The Nite N’ Gale, with its dimly lit dining room, is packed, alive with a level of chatter for which the Highwood restaurant seems unprepared. As we take our seats, Jessica Puller is a little concerned I might not be able to hear her.
She needn’t be, though.
Puller’s voice is forceful and direct. Her projection may be a vestige of her experience on the stage, a bi-product of her passion for theater, or both — what is plain is that hers is a voice that wants to be heard.
As a playwright and aspiring novelist, Puller fractures and channels her voice through the characters she creates on the page. A Northwestern University graduate, with a bachelor’s degree in theater and a master’s degree in elementary education, Puller has written more than 20 plays, several of which have been published. She cites so many during our conversation — ranging from mythological adaptations to cleverly disguised meditations on death — that I wonder aloud how she finds the time to write so prolifically with a full-time job.
“Nights, weekends, on the train,” responds Puller, whose favorite Sunday breakfast consists of scrambled eggs with hash browns and a bagel with strawberry jam. “And on the bus once, which was hard.”
These days, Puller writes primarily with a children’s or young-adult audience in mind. When asked why, Puller refers to a career-changing course she took as an undergrad.
“I found I was having more of an emotional connection to the children’s theater pieces,” she says, “than the adult stuff.”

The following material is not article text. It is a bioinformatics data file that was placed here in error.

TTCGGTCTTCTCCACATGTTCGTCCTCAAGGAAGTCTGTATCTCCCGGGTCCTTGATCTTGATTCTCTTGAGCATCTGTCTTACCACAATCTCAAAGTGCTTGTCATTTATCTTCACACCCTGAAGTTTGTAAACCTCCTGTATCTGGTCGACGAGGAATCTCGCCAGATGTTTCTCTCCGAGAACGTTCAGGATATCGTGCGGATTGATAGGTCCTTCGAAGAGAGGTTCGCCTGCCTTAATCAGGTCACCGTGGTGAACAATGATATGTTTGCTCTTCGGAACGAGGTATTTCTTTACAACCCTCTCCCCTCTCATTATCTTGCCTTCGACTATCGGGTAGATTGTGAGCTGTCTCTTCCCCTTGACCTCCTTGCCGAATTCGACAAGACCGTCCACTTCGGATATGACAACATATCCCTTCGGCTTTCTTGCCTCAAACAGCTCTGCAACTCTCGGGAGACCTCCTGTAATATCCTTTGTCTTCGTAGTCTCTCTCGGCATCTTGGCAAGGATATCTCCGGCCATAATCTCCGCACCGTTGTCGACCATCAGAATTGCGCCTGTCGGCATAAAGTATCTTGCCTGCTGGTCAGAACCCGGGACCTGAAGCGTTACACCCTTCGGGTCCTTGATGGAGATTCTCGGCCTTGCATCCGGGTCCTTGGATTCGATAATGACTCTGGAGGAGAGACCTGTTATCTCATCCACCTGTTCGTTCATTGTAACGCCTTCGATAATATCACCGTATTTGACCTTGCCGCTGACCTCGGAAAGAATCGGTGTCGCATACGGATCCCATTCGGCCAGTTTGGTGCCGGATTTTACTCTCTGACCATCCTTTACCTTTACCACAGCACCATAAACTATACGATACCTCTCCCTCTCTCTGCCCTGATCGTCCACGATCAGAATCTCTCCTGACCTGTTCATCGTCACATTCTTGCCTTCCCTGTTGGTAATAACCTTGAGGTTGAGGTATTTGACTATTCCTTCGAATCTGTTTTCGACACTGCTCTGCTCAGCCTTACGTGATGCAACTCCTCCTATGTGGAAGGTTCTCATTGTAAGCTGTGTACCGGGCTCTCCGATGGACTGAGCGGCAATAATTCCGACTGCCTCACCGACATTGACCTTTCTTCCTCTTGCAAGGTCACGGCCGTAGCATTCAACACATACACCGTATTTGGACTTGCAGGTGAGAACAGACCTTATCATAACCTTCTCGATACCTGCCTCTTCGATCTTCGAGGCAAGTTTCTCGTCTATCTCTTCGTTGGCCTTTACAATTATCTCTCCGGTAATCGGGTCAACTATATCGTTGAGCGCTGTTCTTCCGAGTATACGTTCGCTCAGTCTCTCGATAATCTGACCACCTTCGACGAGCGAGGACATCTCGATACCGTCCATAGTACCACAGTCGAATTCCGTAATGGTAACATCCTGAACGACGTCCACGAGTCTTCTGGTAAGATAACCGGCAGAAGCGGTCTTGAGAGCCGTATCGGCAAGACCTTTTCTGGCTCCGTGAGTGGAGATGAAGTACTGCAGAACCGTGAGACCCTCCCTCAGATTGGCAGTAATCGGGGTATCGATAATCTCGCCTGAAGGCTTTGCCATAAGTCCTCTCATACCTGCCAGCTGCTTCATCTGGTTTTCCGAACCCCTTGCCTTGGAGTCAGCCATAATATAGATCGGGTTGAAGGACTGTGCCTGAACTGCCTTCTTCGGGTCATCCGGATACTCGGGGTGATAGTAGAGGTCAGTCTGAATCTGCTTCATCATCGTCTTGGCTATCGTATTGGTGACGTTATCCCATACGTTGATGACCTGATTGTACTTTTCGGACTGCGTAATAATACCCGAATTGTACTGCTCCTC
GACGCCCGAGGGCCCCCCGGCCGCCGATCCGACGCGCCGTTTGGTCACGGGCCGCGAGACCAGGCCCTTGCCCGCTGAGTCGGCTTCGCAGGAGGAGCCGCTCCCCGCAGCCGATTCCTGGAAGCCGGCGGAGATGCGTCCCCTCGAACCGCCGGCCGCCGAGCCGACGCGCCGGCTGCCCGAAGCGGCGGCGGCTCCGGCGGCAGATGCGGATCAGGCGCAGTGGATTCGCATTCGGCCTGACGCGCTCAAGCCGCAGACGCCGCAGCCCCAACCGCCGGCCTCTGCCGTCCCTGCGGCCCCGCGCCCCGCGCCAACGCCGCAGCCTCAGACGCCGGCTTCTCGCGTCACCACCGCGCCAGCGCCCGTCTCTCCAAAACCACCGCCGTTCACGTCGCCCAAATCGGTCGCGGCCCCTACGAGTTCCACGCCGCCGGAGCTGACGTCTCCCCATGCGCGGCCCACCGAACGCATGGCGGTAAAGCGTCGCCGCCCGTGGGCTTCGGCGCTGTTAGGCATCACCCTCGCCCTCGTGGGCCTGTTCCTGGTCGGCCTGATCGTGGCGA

Taken one by one, her plays do seem to orbit around themes central to childhood, such as bullying and individuality. Together, though, I find that her oeuvre reveals a profound faith in the power of imagination, and, in the same sense, a desire to reify the intangible into more overt totems children can understand.
Puller’s latest play, which will run at Citadel Theatre in Lake Forest from Nov. 21 to Dec. 21, is called “From the Heart,” and it’s a mash up of two holiday stories: “The Gift of the Maji” by O. Henry, and “A Christmas Memory” by Truman Capote. It too features a young protagonist — a modern-day child inundated with modern-day technology, to whom Puller reintroduces a theme she holds dear.
“The Citadel show allowed me to return to a convention I really love, which is the convention of storytelling,” she says of “From the Heart.” “It’s this idea that telling stories is the most important, amazing gift you can give someone.”
Indeed, Puller claims that one of the most rewarding moments of her career occurred in South Bend, when an audience member at one of her plays seemed to really identify with the story unfolding onstage.
“A guy who was sitting in the audience walked up to me and shook my hand and said, ‘Thank you for writing this play,’” Puller recalls. “It’s a very small thing. It’s not a Tony. It’s not a million dollars. But that’s why I want to write plays — to have them make an impact on someone’s life.”
First published in The North Shore Weekend on November 14, 2014